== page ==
Author(s): Bezemer ID, Bare LA, Doggen CJ, Arellano AR, Tong C,
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Abstract CONTEXT: The genetic causes of deep vein thrombosis (DVT) are not fully understood. OBJECTIVE: To identify single-nucleotide polymorphisms (SNPs) associated with DVT. DESIGN, SETTING, AND PATIENTS: We used 3 case-control studies of first DVT. A total of 19 682 gene-centric SNPs were genotyped in 443 cases and 453 controls from the Leiden Thrombophilia Study (LETS, 1988-1992). Twelve hundred six SNPs associated with DVT were reinvestigated in the Multiple Environmental and Genetic Assessment of Risk Factors for Venous Thrombosis study (MEGA-1, 1999-2004) in a subset of 1398 cases and 1757 controls. Nine SNPs associated with DVT in both LETS and MEGA-1 were investigated a third time in 1314 cases and 2877 controls from MEGA-2, a second subset of MEGA. Additional SNPs close to one SNP in CYP4V2 were genotyped in LETS and MEGA-1. MAIN OUTCOME MEASURE: Odds ratios (ORs) for DVT were estimated by logistic regression. False discovery rates served to investigate the effect of multiple hypothesis testing. RESULTS: Of 9 SNPs genotyped in MEGA-2, 3 were strongly associated with DVT (P < .05; false discovery rate < or =.10): rs13146272 in CYP4V2 (risk allele frequency, 0.64), rs2227589 in SERPINC1 (risk allele frequency, 0.10), and rs1613662 in GP6 (risk allele frequency, 0.84). The OR for DVT per risk allele was 1.24 (95\% confidence interval [95\%CI], 1.11-1.37) for rs13146272, 1.29 (95\% CI, 1.10-1.49) for rs2227589, and 1.15 (95\% CI, 1.01-1.30) for rs1613662. In the region of CYP4V2, we identified 4 additional SNPs (in CYP4V2, KLKB1, and F11) that were also associated with both DVT (highest OR per risk allele, 1.39; 95\% CI, 1.11-1.74) and coagulation factor XI level (highest increase per risk allele, 8\%; 95\% CI, 5\%-11\%). CONCLUSIONS: We identified SNPs in several genes that were associated with DVT. We also found SNPs in the region around the SNP in CYP4V2 (rs13146272) that were associated with both DVT and factor XI levels. These results show that common genetic variation plays an important role in determining thrombotic risk.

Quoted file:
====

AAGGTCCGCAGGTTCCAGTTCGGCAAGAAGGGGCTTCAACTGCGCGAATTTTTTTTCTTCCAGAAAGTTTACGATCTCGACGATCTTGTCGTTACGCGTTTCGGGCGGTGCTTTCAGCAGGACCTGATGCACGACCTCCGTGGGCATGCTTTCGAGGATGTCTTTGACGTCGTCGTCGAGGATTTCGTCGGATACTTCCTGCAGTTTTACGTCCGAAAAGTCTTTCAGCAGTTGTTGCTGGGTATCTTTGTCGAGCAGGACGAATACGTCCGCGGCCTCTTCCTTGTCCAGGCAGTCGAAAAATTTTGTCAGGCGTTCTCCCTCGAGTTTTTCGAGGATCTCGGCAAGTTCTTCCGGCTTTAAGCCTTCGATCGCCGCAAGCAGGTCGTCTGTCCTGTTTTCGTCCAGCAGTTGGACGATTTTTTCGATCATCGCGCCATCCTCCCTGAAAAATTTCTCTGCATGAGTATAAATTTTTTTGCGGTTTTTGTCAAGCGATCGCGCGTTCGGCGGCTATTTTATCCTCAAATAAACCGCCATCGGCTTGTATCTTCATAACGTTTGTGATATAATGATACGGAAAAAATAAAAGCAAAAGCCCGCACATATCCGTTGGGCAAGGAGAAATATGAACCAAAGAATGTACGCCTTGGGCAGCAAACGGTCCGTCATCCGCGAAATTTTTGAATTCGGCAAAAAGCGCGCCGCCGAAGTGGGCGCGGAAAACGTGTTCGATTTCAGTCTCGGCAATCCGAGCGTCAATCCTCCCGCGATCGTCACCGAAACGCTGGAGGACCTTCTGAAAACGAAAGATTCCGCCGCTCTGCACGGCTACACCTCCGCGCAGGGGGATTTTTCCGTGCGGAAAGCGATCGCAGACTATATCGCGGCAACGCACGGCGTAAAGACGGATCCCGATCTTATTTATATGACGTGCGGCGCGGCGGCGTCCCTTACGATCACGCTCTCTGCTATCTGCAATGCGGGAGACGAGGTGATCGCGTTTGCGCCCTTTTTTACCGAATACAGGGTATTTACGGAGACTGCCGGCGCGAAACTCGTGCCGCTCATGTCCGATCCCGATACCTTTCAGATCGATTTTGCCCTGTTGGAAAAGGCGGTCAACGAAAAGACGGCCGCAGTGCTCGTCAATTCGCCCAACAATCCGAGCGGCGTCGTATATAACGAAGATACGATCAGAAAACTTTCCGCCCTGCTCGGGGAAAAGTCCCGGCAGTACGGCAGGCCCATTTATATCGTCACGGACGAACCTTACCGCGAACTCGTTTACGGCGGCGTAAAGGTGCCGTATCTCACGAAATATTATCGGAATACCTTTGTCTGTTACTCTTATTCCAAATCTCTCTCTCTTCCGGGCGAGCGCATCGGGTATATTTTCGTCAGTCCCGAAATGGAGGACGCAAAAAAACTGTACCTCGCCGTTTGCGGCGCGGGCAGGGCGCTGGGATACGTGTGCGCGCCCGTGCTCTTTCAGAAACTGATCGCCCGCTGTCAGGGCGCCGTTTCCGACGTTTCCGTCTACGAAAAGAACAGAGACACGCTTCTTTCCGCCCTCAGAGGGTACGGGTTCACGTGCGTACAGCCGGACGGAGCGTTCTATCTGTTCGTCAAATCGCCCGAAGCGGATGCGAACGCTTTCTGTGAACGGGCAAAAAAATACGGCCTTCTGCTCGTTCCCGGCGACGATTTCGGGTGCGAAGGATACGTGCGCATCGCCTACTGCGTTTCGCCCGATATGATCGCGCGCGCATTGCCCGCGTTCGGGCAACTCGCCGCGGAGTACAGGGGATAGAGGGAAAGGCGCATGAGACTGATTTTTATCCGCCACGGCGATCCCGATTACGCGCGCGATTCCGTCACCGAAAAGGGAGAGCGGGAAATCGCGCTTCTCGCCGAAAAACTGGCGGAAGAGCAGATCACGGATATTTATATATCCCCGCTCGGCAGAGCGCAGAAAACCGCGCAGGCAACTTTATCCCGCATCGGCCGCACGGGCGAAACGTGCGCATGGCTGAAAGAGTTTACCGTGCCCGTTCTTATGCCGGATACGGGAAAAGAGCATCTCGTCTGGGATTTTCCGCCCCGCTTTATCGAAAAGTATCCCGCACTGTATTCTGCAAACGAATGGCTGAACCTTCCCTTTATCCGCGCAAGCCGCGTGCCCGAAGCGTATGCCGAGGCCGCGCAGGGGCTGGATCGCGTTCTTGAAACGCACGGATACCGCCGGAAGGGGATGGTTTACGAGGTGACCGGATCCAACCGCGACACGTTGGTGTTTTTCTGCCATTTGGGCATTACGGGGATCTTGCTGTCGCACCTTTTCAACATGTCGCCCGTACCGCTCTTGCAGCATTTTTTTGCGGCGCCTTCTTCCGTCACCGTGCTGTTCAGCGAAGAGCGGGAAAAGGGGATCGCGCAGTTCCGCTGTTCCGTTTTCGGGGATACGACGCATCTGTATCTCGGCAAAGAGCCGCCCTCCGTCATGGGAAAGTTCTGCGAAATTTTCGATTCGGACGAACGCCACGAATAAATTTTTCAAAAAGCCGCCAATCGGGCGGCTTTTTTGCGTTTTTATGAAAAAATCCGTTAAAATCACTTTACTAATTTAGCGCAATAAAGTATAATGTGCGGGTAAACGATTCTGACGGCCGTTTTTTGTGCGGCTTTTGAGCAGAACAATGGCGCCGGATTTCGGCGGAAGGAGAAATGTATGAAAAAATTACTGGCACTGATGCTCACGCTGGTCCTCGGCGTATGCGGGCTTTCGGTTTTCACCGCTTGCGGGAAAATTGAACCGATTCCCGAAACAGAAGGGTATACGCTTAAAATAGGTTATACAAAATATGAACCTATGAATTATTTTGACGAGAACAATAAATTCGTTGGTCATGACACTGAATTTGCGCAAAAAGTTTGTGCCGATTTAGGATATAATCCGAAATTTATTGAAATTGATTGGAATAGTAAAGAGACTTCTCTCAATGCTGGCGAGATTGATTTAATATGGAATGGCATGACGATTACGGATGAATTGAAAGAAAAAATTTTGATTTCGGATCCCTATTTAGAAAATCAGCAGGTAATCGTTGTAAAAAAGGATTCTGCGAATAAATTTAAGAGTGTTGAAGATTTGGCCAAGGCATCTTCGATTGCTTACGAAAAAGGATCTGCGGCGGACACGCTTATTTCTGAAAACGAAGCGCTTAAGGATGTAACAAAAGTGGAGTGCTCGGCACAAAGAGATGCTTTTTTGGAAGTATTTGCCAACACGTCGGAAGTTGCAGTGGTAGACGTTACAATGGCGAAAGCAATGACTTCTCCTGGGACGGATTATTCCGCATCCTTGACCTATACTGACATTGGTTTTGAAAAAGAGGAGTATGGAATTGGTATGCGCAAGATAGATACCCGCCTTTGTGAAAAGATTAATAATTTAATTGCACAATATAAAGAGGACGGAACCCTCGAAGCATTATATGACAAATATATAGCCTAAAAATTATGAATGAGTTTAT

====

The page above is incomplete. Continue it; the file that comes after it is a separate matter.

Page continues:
This article was published in JAMA
and referenced in Hereditary Genetics: Current Research